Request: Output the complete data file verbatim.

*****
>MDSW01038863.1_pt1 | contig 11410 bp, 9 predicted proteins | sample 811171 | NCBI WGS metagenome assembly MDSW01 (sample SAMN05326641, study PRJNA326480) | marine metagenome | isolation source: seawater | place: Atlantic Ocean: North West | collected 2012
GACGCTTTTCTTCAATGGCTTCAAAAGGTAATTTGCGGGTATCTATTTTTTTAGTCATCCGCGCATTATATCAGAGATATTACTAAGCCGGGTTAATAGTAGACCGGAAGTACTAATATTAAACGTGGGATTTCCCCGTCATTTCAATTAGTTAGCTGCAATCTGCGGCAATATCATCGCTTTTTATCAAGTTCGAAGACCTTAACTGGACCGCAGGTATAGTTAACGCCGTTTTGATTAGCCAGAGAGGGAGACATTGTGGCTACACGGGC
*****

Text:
>MDSW01038863.1_pt1 | contig 11410 bp, 9 predicted proteins | sample 811171 | NCBI WGS metagenome assembly MDSW01 (sample SAMN05326641, study PRJNA326480) | marine metagenome | isolation source: seawater | place: Atlantic Ocean: North West | collected 2012
GACGCTTTTCTTCAATGGCTTCAAAAGGTAATTTGCGGGTATCTATTTTTTTAGTCATCCGCGCATTATATCAGAGATATTACTAAGCCGGGTTAATAGTAGACCGGAAGTACTAATATTAAACGTGGGATTTCCCCGTCATTTCAATTAGTTAGCTGCAATCTGCGGCAATATCATCGCTTTTTATCAAGTTCGAAGACCTTAACTGGACCGCAGGTATAGTTAACGCCGTTTTGATTAGCCAGAGAGGGAGACATTGTGGCTACACGGGC